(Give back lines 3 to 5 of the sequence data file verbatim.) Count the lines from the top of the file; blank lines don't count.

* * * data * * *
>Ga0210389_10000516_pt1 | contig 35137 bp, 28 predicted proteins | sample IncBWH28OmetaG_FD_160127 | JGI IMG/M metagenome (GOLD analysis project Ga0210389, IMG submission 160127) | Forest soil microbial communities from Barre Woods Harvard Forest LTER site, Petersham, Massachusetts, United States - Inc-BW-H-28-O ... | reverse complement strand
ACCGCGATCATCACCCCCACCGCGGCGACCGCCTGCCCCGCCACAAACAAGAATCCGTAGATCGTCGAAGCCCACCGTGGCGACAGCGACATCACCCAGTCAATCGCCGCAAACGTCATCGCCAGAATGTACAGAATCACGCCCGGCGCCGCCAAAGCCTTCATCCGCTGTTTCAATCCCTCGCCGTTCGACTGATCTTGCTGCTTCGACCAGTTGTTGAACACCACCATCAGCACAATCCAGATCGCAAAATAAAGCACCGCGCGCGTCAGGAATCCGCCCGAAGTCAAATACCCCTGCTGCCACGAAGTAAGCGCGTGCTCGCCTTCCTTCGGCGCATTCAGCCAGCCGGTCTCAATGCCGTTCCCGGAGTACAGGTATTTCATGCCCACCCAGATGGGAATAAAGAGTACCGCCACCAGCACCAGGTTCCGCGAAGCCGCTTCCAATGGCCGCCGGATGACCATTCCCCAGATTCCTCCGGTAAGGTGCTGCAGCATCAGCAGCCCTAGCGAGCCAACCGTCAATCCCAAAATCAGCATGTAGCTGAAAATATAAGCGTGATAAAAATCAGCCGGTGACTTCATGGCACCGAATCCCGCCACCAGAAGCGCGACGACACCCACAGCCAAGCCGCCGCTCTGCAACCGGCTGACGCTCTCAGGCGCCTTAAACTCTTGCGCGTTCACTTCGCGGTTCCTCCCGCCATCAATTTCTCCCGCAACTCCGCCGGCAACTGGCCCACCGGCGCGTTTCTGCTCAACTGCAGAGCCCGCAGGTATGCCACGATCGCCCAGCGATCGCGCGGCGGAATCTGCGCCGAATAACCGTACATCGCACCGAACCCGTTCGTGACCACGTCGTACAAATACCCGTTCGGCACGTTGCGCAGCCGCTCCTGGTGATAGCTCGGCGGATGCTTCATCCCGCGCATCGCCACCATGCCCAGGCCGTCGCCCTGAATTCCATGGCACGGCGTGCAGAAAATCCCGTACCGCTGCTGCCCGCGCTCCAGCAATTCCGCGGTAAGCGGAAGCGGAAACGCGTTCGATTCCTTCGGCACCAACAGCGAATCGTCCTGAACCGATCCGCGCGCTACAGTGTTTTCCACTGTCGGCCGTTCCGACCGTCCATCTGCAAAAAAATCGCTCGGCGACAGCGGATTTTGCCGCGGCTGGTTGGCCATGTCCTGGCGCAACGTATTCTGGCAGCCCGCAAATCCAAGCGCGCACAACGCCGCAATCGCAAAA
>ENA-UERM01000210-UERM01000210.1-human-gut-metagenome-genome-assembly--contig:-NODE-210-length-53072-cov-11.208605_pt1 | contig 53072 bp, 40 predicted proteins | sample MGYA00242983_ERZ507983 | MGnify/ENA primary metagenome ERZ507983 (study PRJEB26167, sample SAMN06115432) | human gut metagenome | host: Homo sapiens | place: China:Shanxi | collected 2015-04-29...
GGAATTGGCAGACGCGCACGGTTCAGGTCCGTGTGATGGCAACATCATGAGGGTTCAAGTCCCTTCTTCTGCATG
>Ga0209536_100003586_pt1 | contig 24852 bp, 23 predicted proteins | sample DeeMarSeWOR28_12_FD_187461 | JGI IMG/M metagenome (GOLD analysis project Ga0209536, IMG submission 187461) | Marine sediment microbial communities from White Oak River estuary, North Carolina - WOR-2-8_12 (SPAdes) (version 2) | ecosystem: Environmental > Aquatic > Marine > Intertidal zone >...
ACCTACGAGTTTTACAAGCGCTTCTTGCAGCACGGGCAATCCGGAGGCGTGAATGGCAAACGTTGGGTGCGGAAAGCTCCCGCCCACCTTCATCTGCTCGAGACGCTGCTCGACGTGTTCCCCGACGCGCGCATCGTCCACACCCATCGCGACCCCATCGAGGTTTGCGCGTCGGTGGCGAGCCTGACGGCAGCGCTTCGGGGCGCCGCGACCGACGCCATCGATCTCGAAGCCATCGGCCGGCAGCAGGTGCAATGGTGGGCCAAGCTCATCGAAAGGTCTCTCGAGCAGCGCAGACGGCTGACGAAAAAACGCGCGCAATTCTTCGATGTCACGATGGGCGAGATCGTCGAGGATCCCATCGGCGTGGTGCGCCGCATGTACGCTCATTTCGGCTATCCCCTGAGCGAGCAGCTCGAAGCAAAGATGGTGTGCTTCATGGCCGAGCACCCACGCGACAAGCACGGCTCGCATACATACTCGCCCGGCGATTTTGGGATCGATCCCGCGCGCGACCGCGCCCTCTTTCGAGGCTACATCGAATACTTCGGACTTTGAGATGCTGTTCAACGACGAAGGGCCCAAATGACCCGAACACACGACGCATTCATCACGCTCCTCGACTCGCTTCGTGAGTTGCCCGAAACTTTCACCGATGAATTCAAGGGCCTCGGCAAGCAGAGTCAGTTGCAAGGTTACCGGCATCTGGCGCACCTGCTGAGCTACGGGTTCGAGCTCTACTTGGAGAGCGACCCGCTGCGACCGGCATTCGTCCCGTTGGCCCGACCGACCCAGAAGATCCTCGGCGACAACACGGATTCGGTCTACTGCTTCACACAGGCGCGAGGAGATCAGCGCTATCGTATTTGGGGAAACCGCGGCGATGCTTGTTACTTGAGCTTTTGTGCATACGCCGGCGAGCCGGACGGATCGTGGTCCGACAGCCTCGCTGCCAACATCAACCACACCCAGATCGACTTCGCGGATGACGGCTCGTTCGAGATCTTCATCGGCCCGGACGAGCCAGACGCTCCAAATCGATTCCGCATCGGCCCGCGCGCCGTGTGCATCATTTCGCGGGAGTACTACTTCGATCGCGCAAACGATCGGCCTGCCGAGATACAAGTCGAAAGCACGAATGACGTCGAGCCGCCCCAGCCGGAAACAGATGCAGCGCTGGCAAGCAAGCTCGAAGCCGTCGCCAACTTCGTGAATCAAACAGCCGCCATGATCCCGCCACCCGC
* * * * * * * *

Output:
>ENA-UERM01000210-UERM01000210.1-human-gut-metagenome-genome-assembly--contig:-NODE-210-length-53072-cov-11.208605_pt1 | contig 53072 bp, 40 predicted proteins | sample MGYA00242983_ERZ507983 | MGnify/ENA primary metagenome ERZ507983 (study PRJEB26167, sample SAMN06115432) | human gut metagenome | host: Homo sapiens | place: China:Shanxi | collected 2015-04-29...
GGAATTGGCAGACGCGCACGGTTCAGGTCCGTGTGATGGCAACATCATGAGGGTTCAAGTCCCTTCTTCTGCATG
>Ga0209536_100003586_pt1 | contig 24852 bp, 23 predicted proteins | sample DeeMarSeWOR28_12_FD_187461 | JGI IMG/M metagenome (GOLD analysis project Ga0209536, IMG submission 187461) | Marine sediment microbial communities from White Oak River estuary, North Carolina - WOR-2-8_12 (SPAdes) (version 2) | ecosystem: Environmental > Aquatic > Marine > Intertidal zone >...